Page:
Illustration: Rebecca Zisser/Axios

Google has agreed to pay a $150-$200 million fine to the Federal Trade Commission for violating children's online privacy laws via its video platform YouTube, Politico reports.

Our thought bubble: It's a small fine given how much backlash YouTube has experienced over the past year for not adequately policing content and advertising on its platform that is aimed at children.

Details: According to the report, the FTC voted 3-2 along party lines to approve the settlement. Reports have suggested that the FTC was looking into whether YouTube was collecting data from children under 13 years old to serve up targeted ads.

Yes, but: Critics argue the fine doesn't go far enough, especially given how much cash Google has and how influential YouTube has become in children's media diets.

"[I]f the FTC fines Google only $200 million, that’s terribly inadequate. They have allowed YouTube to build a children’s media empire through illegal means that now, no one can compete with; all for the cost of a fine which is the equivalent of two to three months of YouTube ad revenue."
— Josh Golin, executive director, Campaign for a Commercial-Free Childhood

Meanwhile, YouTube has taken precautions to ensure that its kids content and policies don't attract more scrutiny from policymakers and advertisers in the future.

  • Ahead of the settlement, YouTube said it's creating a separate website for YouTube kids, previously only accessible via a mobile app.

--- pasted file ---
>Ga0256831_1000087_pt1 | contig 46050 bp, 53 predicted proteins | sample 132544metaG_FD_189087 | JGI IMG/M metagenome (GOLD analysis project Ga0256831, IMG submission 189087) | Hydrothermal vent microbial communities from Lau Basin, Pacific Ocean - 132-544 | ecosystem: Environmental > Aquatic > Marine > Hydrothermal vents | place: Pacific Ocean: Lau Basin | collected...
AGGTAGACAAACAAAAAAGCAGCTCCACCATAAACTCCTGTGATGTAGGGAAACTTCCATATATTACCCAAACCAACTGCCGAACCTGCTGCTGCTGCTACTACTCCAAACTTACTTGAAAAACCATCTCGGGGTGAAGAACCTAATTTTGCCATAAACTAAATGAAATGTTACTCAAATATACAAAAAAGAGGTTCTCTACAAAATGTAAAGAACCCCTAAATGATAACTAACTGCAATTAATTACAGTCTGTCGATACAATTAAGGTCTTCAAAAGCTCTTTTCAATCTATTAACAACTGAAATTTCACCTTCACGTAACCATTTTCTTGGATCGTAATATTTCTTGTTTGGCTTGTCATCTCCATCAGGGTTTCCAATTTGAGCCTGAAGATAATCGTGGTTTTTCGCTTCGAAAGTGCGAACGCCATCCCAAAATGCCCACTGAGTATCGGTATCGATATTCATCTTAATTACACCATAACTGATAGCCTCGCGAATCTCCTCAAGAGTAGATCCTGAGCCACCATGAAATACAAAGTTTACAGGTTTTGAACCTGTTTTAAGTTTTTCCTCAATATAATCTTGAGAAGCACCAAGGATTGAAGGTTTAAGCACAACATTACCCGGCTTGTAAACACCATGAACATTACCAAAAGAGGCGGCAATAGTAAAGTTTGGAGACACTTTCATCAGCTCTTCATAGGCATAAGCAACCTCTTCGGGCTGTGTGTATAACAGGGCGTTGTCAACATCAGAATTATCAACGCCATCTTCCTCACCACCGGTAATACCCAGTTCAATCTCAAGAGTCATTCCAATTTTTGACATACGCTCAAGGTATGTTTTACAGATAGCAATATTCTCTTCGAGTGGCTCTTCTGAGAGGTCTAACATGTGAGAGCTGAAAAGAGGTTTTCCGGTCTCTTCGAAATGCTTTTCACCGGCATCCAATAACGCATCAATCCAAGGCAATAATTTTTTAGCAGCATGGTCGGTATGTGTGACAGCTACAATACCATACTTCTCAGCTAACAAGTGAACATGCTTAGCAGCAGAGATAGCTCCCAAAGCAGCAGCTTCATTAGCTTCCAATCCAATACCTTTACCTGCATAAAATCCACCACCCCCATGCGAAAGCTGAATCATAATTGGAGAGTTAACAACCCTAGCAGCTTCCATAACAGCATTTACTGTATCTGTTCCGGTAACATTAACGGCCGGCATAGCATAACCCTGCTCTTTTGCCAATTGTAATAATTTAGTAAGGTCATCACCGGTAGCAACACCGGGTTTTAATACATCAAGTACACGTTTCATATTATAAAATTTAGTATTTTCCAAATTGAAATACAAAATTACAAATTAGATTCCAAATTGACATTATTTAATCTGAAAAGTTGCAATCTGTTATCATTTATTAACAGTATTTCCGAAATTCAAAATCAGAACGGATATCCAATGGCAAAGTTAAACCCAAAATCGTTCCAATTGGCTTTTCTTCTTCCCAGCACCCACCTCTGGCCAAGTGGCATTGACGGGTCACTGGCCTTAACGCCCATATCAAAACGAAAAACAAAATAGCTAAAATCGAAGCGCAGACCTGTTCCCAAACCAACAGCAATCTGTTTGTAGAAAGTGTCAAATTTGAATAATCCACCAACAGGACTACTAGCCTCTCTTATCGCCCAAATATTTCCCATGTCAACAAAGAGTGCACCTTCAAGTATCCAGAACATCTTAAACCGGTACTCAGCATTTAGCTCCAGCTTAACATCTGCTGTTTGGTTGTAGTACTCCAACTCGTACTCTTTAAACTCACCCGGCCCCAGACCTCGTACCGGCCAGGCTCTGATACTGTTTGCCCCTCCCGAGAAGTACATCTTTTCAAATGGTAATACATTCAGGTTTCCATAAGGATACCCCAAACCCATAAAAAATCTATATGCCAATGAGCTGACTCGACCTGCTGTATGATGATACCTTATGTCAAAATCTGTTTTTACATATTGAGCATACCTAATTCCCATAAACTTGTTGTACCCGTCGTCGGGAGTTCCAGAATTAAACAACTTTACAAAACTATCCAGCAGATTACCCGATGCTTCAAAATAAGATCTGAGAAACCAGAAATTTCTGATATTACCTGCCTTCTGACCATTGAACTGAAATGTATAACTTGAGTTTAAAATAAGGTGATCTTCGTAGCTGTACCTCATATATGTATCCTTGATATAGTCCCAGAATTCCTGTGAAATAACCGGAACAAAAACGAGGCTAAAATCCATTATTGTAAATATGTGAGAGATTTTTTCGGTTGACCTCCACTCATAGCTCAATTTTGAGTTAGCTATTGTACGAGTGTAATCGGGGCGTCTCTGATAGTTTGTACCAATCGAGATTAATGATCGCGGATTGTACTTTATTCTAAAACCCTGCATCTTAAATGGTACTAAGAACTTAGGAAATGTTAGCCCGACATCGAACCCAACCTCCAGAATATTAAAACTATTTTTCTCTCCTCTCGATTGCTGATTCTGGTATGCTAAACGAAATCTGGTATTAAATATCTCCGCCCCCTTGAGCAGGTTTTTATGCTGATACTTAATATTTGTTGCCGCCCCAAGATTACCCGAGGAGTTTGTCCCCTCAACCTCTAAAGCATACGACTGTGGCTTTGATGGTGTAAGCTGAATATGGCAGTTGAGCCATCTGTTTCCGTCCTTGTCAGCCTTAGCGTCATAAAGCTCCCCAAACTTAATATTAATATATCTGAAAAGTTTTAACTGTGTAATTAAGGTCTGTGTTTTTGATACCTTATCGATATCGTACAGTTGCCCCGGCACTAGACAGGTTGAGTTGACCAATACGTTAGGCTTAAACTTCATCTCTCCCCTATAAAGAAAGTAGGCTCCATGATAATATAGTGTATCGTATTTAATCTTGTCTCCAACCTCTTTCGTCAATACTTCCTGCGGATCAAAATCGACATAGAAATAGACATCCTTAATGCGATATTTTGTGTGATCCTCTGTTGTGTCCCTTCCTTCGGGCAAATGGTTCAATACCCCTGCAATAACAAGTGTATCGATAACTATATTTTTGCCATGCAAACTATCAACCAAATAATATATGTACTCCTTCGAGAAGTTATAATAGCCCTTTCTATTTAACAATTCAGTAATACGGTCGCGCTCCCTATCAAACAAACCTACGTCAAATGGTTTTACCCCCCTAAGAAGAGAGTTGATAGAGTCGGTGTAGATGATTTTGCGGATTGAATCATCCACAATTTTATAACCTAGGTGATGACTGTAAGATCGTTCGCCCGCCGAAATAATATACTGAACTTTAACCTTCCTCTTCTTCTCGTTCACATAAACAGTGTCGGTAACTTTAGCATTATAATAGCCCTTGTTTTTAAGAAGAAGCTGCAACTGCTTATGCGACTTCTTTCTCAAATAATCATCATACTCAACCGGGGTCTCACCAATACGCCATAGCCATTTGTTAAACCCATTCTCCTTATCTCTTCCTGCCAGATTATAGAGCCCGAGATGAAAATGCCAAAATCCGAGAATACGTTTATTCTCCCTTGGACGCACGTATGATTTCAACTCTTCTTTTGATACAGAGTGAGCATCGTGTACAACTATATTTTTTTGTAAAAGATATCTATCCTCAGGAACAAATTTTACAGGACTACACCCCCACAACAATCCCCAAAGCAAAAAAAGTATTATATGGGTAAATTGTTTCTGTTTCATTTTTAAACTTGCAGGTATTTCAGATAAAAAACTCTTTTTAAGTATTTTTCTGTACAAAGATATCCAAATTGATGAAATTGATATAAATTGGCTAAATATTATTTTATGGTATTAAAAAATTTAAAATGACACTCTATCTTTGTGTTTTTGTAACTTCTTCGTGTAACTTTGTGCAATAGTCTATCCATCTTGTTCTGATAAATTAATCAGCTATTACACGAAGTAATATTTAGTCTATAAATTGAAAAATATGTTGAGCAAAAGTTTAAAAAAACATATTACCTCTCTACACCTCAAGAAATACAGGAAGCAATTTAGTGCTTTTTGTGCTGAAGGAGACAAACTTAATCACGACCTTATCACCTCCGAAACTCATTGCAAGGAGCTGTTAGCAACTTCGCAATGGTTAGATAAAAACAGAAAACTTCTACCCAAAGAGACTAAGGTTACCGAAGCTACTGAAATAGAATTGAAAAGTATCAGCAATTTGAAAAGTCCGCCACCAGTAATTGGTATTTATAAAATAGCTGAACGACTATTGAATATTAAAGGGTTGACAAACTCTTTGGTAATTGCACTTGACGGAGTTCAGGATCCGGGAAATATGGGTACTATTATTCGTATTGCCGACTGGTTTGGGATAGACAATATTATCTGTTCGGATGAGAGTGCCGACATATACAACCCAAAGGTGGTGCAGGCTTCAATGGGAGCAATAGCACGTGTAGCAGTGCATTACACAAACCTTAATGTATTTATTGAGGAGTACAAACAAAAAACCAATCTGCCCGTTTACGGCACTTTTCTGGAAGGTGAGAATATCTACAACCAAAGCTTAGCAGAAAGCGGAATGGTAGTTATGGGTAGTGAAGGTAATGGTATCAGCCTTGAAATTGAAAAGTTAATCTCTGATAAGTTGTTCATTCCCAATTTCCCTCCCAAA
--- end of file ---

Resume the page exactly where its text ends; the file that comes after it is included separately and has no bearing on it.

• YouTube will also reportedly end targeted advertising on videos aimed at children, Bloomberg reports.

The big picture: The fine is the latest action the FTC has taken to rein in children's privacy violations over the past year. In February, the Chinese-owned video app TikTok agreed to a $5.7 million settlement with the U.S. FTC for violating the Children's Online Privacy Protection Act (COPPA).

What's next: The settlement will head to the Justice Department for review.

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White House economic adviser Larry Kudlow said on CNN's "State of the Union" Sunday that he regrets suggesting this week that unemployment benefits can only be extended by Congress.

Why it matters: President Trump's decision to bypass Congress to sign four executive actions, including one that provides $400 per week in extra unemployment benefits, has prompted outcry from Democrats and even some Republicans who believe he is overstepping his constitutional authority.

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Anti-government protesters in Beirut. Photo: STR/NurPhoto via Getty Images

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Why it matters: In her resignation letter, Manal Abdel-Samad called change "elusive" and apologized for not delivering more to the country, which had been devastated by a financial crisis and the coronavirus pandemic even before the blast destroyed much of the capital city.

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Illustration: Sarah Grillo/Axios

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